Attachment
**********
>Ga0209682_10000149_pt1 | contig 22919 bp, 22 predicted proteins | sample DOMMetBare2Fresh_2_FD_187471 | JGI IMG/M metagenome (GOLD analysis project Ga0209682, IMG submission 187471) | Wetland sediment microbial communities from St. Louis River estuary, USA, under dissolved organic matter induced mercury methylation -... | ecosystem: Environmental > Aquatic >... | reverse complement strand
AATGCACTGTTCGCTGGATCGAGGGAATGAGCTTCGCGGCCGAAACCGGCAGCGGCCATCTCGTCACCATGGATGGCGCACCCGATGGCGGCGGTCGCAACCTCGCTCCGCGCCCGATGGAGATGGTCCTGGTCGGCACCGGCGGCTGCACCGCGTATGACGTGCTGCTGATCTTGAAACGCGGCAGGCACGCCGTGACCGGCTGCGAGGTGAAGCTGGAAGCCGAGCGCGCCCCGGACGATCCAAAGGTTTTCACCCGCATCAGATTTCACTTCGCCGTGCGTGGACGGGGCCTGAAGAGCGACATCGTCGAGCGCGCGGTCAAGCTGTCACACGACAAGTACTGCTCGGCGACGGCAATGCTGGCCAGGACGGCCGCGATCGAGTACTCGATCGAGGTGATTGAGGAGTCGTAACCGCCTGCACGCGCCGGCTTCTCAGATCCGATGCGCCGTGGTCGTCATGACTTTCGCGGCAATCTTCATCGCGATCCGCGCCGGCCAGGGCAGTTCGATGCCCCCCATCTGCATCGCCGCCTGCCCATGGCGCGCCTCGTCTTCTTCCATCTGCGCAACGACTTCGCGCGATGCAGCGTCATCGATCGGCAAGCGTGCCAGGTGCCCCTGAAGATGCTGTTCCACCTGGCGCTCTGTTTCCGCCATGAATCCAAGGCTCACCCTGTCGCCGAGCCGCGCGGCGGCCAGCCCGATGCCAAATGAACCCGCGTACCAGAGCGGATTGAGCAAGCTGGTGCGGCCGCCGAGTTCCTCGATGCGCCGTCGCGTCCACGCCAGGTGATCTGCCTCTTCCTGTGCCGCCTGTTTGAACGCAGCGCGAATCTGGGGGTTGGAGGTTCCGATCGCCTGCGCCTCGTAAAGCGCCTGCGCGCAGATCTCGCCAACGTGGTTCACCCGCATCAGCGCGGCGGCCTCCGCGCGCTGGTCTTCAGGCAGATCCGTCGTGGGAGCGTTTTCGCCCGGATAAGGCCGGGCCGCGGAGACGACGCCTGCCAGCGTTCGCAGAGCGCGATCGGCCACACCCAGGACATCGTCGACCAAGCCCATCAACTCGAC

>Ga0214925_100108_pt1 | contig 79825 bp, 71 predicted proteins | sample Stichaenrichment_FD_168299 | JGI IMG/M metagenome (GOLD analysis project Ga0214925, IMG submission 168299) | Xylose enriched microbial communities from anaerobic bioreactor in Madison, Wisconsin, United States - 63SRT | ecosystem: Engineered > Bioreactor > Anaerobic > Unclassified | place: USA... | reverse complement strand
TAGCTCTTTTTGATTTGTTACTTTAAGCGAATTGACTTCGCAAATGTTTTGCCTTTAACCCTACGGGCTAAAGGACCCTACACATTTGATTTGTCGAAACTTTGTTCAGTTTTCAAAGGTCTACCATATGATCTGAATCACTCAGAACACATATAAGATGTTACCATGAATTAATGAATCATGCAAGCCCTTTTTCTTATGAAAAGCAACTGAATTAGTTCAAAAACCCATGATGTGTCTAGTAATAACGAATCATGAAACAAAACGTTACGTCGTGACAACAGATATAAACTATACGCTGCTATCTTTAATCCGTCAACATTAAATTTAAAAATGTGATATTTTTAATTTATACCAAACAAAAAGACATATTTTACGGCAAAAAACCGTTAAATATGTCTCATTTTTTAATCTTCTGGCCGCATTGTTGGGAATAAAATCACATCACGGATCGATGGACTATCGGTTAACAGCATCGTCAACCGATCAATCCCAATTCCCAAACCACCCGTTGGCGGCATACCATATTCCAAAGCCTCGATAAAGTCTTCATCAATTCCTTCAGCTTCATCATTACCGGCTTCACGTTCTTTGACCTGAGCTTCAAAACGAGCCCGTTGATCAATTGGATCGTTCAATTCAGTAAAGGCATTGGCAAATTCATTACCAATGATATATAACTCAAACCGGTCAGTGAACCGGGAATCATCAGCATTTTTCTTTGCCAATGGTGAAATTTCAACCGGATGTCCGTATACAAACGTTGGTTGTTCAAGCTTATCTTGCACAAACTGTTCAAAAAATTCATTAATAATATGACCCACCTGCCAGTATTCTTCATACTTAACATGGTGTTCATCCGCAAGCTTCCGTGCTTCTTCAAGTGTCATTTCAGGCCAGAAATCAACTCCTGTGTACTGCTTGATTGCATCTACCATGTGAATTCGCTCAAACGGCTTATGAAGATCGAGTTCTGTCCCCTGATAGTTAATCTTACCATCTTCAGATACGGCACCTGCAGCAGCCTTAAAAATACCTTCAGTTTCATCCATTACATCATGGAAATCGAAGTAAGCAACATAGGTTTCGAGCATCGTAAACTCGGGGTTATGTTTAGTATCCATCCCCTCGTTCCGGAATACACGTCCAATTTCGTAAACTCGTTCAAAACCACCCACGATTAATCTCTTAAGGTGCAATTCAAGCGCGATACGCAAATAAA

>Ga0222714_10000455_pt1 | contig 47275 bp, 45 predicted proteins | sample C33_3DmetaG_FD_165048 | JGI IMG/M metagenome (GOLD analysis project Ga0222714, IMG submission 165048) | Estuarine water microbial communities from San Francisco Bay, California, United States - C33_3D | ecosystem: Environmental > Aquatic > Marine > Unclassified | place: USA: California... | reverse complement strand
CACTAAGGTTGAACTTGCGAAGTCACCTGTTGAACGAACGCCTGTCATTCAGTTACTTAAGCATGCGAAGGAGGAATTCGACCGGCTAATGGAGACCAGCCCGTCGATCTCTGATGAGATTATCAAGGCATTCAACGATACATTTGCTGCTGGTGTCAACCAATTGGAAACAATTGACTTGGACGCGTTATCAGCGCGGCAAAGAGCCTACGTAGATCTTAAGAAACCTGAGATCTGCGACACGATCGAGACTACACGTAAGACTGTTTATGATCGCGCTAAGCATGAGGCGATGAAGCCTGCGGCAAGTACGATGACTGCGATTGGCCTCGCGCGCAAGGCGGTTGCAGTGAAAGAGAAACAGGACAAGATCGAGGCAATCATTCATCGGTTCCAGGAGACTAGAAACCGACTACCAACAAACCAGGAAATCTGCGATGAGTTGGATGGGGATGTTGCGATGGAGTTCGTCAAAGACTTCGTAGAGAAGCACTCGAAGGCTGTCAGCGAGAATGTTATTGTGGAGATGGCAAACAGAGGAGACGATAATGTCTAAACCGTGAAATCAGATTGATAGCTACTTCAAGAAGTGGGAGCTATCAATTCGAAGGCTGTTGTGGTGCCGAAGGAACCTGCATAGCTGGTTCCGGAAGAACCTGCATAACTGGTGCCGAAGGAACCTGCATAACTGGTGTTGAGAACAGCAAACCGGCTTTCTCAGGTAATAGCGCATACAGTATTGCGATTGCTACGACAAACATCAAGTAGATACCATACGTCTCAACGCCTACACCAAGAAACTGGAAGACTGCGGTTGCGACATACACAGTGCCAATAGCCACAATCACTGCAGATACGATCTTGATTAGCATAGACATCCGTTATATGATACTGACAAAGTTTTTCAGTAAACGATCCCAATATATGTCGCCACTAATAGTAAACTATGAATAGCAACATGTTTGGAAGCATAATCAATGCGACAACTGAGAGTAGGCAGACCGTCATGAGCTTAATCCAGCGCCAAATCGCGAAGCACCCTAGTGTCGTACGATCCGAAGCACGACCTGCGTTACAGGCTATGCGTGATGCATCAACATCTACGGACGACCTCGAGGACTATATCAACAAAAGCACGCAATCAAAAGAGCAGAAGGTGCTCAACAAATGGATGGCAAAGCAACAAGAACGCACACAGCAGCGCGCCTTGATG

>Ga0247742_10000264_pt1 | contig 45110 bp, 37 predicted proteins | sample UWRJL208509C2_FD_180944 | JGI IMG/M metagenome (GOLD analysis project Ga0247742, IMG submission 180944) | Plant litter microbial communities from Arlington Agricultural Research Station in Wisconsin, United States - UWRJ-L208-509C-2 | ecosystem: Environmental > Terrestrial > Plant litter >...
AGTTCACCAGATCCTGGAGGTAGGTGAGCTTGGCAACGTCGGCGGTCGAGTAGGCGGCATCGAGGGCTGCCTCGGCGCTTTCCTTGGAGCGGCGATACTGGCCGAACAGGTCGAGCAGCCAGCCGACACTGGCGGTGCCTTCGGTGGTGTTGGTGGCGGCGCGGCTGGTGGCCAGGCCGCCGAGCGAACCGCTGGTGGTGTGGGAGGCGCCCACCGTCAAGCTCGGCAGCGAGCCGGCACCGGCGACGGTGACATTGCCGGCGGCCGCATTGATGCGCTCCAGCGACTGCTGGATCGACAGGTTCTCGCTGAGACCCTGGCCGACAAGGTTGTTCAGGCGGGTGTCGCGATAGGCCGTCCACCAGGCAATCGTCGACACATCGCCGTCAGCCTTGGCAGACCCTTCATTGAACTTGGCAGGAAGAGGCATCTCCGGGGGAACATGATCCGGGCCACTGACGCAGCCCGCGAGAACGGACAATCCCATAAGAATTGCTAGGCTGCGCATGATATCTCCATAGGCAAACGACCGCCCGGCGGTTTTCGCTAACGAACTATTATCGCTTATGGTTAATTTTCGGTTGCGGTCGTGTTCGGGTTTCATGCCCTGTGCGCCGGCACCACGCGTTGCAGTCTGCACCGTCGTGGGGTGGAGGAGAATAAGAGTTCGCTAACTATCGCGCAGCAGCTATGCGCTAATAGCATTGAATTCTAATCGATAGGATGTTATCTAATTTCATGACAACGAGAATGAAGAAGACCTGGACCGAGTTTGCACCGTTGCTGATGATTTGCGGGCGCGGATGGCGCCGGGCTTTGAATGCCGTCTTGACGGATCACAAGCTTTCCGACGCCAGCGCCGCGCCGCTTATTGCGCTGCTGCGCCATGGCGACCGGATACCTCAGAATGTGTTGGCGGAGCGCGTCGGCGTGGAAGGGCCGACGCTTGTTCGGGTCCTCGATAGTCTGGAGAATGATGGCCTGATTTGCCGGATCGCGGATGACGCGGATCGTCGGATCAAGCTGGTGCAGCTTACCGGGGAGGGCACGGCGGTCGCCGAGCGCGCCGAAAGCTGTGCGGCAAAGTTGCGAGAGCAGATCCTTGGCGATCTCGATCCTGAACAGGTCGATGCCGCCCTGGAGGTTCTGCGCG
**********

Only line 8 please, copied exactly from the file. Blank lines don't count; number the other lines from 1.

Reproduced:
AGTTCACCAGATCCTGGAGGTAGGTGAGCTTGGCAACGTCGGCGGTCGAGTAGGCGGCATCGAGGGCTGCCTCGGCGCTTTCCTTGGAGCGGCGATACTGGCCGAACAGGTCGAGCAGCCAGCCGACACTGGCGGTGCCTTCGGTGGTGTTGGTGGCGGCGCGGCTGGTGGCCAGGCCGCCGAGCGAACCGCTGGTGGTGTGGGAGGCGCCCACCGTCAAGCTCGGCAGCGAGCCGGCACCGGCGACGGTGACATTGCCGGCGGCCGCATTGATGCGCTCCAGCGACTGCTGGATCGACAGGTTCTCGCTGAGACCCTGGCCGACAAGGTTGTTCAGGCGGGTGTCGCGATAGGCCGTCCACCAGGCAATCGTCGACACATCGCCGTCAGCCTTGGCAGACCCTTCATTGAACTTGGCAGGAAGAGGCATCTCCGGGGGAACATGATCCGGGCCACTGACGCAGCCCGCGAGAACGGACAATCCCATAAGAATTGCTAGGCTGCGCATGATATCTCCATAGGCAAACGACCGCCCGGCGGTTTTCGCTAACGAACTATTATCGCTTATGGTTAATTTTCGGTTGCGGTCGTGTTCGGGTTTCATGCCCTGTGCGCCGGCACCACGCGTTGCAGTCTGCACCGTCGTGGGGTGGAGGAGAATAAGAGTTCGCTAACTATCGCGCAGCAGCTATGCGCTAATAGCATTGAATTCTAATCGATAGGATGTTATCTAATTTCATGACAACGAGAATGAAGAAGACCTGGACCGAGTTTGCACCGTTGCTGATGATTTGCGGGCGCGGATGGCGCCGGGCTTTGAATGCCGTCTTGACGGATCACAAGCTTTCCGACGCCAGCGCCGCGCCGCTTATTGCGCTGCTGCGCCATGGCGACCGGATACCTCAGAATGTGTTGGCGGAGCGCGTCGGCGTGGAAGGGCCGACGCTTGTTCGGGTCCTCGATAGTCTGGAGAATGATGGCCTGATTTGCCGGATCGCGGATGACGCGGATCGTCGGATCAAGCTGGTGCAGCTTACCGGGGAGGGCACGGCGGTCGCCGAGCGCGCCGAAAGCTGTGCGGCAAAGTTGCGAGAGCAGATCCTTGGCGATCTCGATCCTGAACAGGTCGATGCCGCCCTGGAGGTTCTGCGCG